By The Editors of

A real blast
A British ship in early March stumbled-safely-upon something meant for British ships of long ago: a .75-ton German mine from World War II. The vessel was reportedly conducting a routine survey in Portland Harbour in Dorset when sonar equipment spotted a “huge” object. As the crew lifted the object, crew members realized what it was and slowly put it back in place. It took an Explosive Ordinance Disposal team seven hours to tow the mine to a remote location and detonate it. “At the end, though, it is a good result,” Chief Petty Officer Diver Kas Kasapi told the BBC. “There has been no damage and everybody is safe.”

Four cents none the richer
Aaron Zeff says that when he realized the dark-suited men approaching his Sacramento, Calif., car-wash business were IRS agents, he had a sinking feeling. And when he discovered they were there to collect delinquent taxes, he felt even worse. “They were deadly serious, very aggressive, very condescending,” Zeff told the Sacramento Bee. But the feeling went away as soon as he opened the agents’ envelope. It turns out the government tax agency had sent two operatives to shake down Zeff for a four-cent bill. “It’s hilarious,” he says, “that two people hopped in a car and came down here for just four cents. I think [the IRS] may have a problem with priorities.”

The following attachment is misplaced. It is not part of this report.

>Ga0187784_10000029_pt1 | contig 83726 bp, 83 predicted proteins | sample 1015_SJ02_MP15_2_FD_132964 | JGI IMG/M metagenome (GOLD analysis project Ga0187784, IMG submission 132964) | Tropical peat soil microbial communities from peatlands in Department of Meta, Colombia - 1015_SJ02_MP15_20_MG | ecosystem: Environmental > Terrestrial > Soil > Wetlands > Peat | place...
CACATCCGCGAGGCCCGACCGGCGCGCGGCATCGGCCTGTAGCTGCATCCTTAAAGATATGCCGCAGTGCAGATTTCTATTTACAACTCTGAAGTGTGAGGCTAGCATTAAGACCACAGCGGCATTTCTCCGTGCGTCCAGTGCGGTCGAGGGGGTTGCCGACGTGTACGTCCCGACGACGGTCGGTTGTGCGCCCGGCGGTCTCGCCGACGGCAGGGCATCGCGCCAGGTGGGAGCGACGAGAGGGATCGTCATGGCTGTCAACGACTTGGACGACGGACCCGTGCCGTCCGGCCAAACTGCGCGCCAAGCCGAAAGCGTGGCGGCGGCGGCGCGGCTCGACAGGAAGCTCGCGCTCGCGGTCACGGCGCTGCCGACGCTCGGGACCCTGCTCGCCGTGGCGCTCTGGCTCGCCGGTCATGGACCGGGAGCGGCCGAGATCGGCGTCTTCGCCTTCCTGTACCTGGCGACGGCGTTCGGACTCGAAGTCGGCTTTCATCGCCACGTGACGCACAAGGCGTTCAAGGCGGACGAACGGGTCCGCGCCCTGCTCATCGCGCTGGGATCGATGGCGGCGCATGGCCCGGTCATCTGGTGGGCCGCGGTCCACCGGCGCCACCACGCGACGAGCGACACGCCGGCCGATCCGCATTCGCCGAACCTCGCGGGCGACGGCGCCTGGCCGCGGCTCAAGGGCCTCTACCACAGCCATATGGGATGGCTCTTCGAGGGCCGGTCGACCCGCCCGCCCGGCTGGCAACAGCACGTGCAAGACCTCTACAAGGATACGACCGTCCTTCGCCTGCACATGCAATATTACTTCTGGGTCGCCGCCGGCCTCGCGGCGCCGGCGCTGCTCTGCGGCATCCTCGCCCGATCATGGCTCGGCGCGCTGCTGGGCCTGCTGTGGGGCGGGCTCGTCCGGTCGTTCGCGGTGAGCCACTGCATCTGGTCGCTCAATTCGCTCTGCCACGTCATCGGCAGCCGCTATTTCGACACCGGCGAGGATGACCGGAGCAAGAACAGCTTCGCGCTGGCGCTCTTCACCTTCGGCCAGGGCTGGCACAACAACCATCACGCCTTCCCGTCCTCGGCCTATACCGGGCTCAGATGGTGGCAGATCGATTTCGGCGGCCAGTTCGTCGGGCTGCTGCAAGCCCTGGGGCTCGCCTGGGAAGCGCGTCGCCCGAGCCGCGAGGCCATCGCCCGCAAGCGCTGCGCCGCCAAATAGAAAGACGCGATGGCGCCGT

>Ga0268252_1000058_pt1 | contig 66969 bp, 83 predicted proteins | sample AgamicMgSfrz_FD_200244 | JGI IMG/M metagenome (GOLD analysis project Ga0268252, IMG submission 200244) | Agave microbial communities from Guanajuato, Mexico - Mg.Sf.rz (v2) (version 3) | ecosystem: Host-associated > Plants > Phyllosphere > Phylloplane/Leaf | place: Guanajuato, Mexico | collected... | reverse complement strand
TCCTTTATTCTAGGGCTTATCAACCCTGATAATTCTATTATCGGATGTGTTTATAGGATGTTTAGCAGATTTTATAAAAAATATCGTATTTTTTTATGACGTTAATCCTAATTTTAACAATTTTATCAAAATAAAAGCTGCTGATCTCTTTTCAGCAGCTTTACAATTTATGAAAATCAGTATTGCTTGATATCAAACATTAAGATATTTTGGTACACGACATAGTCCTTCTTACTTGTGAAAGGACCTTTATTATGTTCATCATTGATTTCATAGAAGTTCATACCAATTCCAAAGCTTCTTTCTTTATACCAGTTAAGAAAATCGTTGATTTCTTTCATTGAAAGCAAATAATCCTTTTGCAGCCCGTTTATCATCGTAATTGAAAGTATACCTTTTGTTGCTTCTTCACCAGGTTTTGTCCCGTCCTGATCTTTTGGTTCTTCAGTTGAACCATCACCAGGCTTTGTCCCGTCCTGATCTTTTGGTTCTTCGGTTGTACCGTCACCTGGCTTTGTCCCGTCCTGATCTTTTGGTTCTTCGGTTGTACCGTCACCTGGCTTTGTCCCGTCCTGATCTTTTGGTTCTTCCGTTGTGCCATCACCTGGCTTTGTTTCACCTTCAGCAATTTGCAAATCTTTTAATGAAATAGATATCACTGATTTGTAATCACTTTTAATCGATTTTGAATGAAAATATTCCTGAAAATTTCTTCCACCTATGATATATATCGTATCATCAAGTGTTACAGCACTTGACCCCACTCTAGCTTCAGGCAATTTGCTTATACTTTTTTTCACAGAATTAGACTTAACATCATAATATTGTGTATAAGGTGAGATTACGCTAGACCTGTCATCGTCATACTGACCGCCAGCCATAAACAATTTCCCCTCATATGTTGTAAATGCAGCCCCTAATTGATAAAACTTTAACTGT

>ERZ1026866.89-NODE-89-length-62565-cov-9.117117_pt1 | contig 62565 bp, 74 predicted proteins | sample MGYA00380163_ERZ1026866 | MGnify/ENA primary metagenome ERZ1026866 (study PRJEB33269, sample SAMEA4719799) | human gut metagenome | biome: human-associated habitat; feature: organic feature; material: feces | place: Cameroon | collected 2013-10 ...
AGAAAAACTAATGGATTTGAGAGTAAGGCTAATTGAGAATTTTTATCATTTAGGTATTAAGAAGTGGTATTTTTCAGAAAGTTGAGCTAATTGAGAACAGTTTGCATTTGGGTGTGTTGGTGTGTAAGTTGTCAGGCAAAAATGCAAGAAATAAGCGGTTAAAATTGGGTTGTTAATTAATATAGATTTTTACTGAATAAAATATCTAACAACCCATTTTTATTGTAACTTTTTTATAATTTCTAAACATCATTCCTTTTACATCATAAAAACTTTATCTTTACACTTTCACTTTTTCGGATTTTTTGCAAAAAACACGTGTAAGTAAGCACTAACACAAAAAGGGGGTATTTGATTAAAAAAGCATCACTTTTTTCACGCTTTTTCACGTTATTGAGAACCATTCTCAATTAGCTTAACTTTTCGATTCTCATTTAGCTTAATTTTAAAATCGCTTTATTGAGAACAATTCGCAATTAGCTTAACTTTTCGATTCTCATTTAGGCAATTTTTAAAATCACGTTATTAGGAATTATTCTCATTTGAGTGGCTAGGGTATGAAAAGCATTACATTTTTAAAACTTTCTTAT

Playing dress up
A civilian dressed in police clothes had the misfortune of “pulling over” a cop dressed in civilian clothes. Authorities in Maricopa County, Ariz., say 62-year-old David Word-with a siren and lights for his black Ford Crown Victoria-had a habit of impersonating a police officer. Last May, he pulled over Matt Lydic, told him to slow down, and drove away. Lydic, an off-duty police officer suspicious of the cop pulling him over, wrote down the car’s license plate number, which led authorities to Word. A jury on March 16 convicted Word of impersonating a police officer.

Produce the body
Cynthia Lacy of Treasure Island, Fla., had a simple request for the telecom giant Verizon after her father died in June: Please shut off his telephone service. Lacy even sent the company a copy of her father’s death certificate, but Lacy said customer service agents told her that she needed her father’s secret PIN number to shut off service. Even after Lacy explained to agents that she couldn’t exactly ask her deceased father for his PIN number, Verizon refused to help. “Well, there’s nothing else I can do for you,” Lacy said a representative told her before laughing and hanging up. Higher-ups at Verizon eventually sided with Lacy, but only after she took her complaint to the local newspaper. The company said it has disciplined and placed in coaching the offending customer service representative.

Colonial power
After a dozen years and nearly $300,000, officials in the United Kingdom are still not able to declare victory over the island’s last remaining colony of termites. British authorities discovered the colony in two infested homes in North Devon in 1998. Scientists tasked with eradicating the island’s only termite infestation said the wood-devouring creatures probably arrived in Great Britain aboard a potted plant shipped from the Canary Islands. The scientists spent 12 years and hundreds of thousands of dollars to finish off the North Devon termites, treating the colony with growth-inhibiting chemicals that would prevent them from reproducing. But despite years of silence from the wood-eating bugs, a new colony has sprung up in the same location. The scientists say the new termites are probably from a subterranean splinter colony that avoided the original chemical attack.